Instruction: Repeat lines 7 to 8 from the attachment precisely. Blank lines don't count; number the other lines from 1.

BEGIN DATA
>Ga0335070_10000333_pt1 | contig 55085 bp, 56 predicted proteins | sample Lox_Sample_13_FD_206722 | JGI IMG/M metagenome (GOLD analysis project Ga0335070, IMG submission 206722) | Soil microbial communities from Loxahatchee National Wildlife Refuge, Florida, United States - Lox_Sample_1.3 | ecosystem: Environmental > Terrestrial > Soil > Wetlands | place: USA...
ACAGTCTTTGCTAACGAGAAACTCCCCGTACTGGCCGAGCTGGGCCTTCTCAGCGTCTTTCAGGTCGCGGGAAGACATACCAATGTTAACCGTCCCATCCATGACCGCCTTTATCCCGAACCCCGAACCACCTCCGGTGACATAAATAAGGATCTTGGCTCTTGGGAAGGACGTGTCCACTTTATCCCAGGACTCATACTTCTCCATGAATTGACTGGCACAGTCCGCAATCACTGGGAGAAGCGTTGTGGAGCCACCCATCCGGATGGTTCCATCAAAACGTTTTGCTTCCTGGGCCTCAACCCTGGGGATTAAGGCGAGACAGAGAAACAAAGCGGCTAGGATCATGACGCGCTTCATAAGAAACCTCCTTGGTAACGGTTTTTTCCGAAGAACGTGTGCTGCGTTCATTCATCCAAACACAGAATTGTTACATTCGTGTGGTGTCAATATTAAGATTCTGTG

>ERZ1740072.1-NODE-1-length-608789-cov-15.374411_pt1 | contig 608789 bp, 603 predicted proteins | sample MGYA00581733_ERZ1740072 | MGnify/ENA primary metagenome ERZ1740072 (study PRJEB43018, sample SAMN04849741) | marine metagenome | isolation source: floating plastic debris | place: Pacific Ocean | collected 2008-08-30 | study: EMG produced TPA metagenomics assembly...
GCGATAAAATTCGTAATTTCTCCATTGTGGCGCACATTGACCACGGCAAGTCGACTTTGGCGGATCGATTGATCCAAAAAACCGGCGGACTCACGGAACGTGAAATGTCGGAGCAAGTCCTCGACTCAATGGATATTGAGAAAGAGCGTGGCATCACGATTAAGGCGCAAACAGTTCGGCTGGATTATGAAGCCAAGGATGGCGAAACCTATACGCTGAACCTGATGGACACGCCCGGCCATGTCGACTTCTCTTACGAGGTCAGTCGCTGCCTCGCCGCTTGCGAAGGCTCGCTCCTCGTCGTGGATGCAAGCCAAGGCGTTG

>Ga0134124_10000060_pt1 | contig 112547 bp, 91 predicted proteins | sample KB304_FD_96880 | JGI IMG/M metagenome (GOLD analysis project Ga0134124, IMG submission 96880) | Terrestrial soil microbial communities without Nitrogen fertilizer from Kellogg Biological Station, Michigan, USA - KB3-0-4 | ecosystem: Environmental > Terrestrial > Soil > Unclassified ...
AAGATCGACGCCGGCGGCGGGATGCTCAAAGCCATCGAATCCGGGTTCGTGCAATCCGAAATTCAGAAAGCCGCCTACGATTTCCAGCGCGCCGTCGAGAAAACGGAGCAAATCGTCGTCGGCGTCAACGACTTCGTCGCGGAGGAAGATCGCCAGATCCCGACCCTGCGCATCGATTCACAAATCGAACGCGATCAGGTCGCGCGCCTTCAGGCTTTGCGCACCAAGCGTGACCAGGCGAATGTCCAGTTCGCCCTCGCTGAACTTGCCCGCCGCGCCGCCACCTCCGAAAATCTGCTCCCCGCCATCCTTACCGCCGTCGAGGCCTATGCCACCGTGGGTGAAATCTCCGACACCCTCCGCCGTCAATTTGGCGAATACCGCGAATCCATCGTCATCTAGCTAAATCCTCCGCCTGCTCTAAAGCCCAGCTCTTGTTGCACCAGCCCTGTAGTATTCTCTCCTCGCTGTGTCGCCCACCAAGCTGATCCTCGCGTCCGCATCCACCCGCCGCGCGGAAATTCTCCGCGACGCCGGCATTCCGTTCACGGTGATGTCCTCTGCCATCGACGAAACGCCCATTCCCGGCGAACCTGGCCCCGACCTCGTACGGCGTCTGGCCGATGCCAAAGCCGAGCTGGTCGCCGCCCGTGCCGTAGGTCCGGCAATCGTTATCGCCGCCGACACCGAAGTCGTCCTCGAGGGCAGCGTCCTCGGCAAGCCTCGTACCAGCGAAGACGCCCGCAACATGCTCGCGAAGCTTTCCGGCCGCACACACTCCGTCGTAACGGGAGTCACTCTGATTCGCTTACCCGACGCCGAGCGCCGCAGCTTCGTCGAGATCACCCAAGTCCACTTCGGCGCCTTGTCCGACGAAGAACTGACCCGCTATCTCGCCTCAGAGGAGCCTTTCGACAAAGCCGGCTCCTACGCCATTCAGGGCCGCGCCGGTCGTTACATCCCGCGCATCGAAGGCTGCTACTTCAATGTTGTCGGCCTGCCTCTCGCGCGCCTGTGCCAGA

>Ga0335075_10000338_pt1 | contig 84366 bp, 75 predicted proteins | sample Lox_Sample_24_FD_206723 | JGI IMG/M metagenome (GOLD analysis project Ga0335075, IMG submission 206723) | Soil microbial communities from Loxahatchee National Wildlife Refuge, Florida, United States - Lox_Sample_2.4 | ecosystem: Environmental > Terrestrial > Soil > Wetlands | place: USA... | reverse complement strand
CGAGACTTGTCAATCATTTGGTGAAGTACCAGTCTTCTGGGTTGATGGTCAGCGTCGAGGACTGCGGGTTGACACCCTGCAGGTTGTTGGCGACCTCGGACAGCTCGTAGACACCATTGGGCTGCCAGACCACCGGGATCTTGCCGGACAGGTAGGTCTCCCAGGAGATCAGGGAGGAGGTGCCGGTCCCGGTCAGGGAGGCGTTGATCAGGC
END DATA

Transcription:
>Ga0335075_10000338_pt1 | contig 84366 bp, 75 predicted proteins | sample Lox_Sample_24_FD_206723 | JGI IMG/M metagenome (GOLD analysis project Ga0335075, IMG submission 206723) | Soil microbial communities from Loxahatchee National Wildlife Refuge, Florida, United States - Lox_Sample_2.4 | ecosystem: Environmental > Terrestrial > Soil > Wetlands | place: USA... | reverse complement strand
CGAGACTTGTCAATCATTTGGTGAAGTACCAGTCTTCTGGGTTGATGGTCAGCGTCGAGGACTGCGGGTTGACACCCTGCAGGTTGTTGGCGACCTCGGACAGCTCGTAGACACCATTGGGCTGCCAGACCACCGGGATCTTGCCGGACAGGTAGGTCTCCCAGGAGATCAGGGAGGAGGTGCCGGTCCCGGTCAGGGAGGCGTTGATCAGGC